You might have spotted him in Indian soaps or eyed him for his chocolate boy looks in Hum TV's hit serial, Khoya Khoya Chand; ladies and gentleman, presenting to you Yasir Shah!
The Dubai-based actor started his career in India where he gained a lot of popularity, especially for Ekta Kapoor's show Khwahish where he played the protagonist, Azaan Khan. After working in India's most sought-after channels' serials, Shah then moved to Pakistan and appeared in serials such as Dil Nahi Maanta and Tumse Milke.
After rubbing shoulders with the acclaimed and famous on both sides of the border, the actor is all set to make his big screen debut with Faisal Bukhari's Blind Love, where he will be seen sharing space with Nimra Khan, Aamir Qureshi and Mathira.
Taking out time from the promotions of his film in Lahore, the young artist speaks to HIP about Blind Love, working across the border, and future plans (which defiantly include films).
Firstly, tell us how you ended up making your big screen debut with Blind Love?
I had been working in India's television industry for the past one decade. There's a huge market for Pakistani serials there and they are appreciated and loved by many, especially after 'Zee Zindagi' started airing re-runs. I initially came to Pakistan for a serial, but was soon offered Blind Love.
I really liked the script and the character so I said yes.
Tell us a bit about your role?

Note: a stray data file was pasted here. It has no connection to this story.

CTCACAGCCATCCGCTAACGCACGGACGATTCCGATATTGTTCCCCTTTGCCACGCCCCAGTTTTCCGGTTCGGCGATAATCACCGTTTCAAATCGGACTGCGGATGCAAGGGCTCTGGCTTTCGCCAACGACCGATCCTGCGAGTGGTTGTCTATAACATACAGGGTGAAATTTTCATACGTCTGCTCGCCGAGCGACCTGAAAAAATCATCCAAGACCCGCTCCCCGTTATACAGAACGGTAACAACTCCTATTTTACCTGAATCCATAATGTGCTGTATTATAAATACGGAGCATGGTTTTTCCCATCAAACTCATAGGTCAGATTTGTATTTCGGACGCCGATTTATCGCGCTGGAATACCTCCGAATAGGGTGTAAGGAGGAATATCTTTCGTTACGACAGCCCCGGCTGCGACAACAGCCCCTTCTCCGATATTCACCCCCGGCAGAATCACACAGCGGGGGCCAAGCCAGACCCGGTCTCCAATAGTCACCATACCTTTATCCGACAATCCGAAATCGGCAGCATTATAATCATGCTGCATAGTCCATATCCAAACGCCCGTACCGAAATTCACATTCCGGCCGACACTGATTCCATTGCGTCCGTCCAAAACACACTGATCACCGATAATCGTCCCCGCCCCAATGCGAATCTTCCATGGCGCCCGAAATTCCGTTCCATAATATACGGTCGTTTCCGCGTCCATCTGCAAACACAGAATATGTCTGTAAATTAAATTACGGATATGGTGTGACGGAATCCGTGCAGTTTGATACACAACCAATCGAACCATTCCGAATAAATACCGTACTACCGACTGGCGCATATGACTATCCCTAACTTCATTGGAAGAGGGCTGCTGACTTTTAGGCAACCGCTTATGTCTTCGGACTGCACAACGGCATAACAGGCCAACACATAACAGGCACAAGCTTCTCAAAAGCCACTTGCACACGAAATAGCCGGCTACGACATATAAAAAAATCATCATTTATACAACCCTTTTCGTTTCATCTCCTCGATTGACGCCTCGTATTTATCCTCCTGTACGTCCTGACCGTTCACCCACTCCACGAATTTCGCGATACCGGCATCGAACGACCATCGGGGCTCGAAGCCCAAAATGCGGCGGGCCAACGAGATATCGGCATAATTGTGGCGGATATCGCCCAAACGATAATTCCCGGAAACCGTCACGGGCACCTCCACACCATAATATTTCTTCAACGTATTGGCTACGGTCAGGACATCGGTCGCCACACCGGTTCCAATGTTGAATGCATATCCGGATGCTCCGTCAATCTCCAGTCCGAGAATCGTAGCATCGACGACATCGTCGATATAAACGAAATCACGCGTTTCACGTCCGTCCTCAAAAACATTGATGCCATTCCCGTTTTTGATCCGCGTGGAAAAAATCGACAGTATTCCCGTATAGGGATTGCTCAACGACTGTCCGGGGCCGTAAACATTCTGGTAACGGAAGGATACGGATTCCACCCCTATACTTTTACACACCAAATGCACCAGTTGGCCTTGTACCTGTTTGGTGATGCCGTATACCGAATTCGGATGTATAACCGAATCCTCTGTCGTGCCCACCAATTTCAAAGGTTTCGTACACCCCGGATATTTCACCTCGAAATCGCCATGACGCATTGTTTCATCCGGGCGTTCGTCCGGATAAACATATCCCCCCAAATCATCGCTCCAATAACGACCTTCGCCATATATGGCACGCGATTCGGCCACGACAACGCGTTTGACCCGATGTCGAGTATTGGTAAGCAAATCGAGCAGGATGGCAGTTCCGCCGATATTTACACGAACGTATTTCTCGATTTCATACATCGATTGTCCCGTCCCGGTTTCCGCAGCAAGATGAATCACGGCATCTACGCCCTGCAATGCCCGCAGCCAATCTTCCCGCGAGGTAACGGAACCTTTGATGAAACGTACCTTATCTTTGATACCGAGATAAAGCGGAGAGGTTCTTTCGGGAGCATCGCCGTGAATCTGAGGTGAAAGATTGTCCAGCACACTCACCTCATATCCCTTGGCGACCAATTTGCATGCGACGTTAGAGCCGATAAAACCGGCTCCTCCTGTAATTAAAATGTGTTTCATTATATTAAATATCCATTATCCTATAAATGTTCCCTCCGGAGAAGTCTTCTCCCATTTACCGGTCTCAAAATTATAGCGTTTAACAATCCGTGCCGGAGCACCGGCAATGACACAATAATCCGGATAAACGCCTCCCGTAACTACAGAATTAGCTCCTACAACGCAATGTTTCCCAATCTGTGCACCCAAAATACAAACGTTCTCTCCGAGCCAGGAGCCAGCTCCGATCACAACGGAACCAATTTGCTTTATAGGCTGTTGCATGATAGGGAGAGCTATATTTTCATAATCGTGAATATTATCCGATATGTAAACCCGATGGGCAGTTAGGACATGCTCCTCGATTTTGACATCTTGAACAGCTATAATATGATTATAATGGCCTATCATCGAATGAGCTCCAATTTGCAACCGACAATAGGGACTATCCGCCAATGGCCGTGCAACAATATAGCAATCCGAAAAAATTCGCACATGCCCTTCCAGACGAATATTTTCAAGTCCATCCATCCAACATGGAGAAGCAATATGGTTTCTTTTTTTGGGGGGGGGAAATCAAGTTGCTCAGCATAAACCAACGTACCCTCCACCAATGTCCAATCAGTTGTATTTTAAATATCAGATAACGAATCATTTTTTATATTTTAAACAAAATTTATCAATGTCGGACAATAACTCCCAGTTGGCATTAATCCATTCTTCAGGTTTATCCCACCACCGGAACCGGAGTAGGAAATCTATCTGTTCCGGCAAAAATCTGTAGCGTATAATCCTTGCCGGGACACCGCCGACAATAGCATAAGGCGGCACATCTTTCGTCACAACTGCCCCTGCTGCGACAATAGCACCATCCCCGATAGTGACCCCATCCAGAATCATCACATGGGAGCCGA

I play the character of a gangster who falls madly in love during a robbery. It's an action-thriller genre, and has all the elements that are needed for a commercial Pakistani film. I'm sure the audience will enjoy every bit of it.
Blind Love reminds us of the 90s' "Lollywood" films. Do you think it will be able to gel-in with the new age cinema?
Yes, the film does have a "Lollywood" feel, but that is basically because the director (Faisal Bukhari) belongs to that era of filmmaking. Pakistani cinema has truly evolved with time and, exposure and the production values have become more sophisticated, and yes, Blind Love may not enjoy that treatment, but it is a complete package. I believe that the masses are more fond of such films.
It might not be liked by everybody, and it might fall behind other films in terms of little technicalities and production quality, but we need to take the masses into account before making a film. And I think they'll like it. At the same, I respect every individual's perspective, so I'm keeping my fingers crossed. I hope the audience relates with it.
What are your expectations from the film?
Honestly, I have very high expectations from the film. I've watched all films that Pakistan has produced after the "revival", and I'm sure that Blind Love, with its high entertainment value, brings something new to the table. As I mentioned earlier, it won't be liked by critics or people who are fond of intellectual cinema, but it has all the ingredients that attract majority of cine-goers.
How was your experience shooting the film and working with your fellow artists?
I believe we still need to adapt advanced ways of filmmaking, but we are trying to place ourselves on an international map with lesser resources and budgets. So basically Blind Love is an attempt to take the cinema forward, which I support.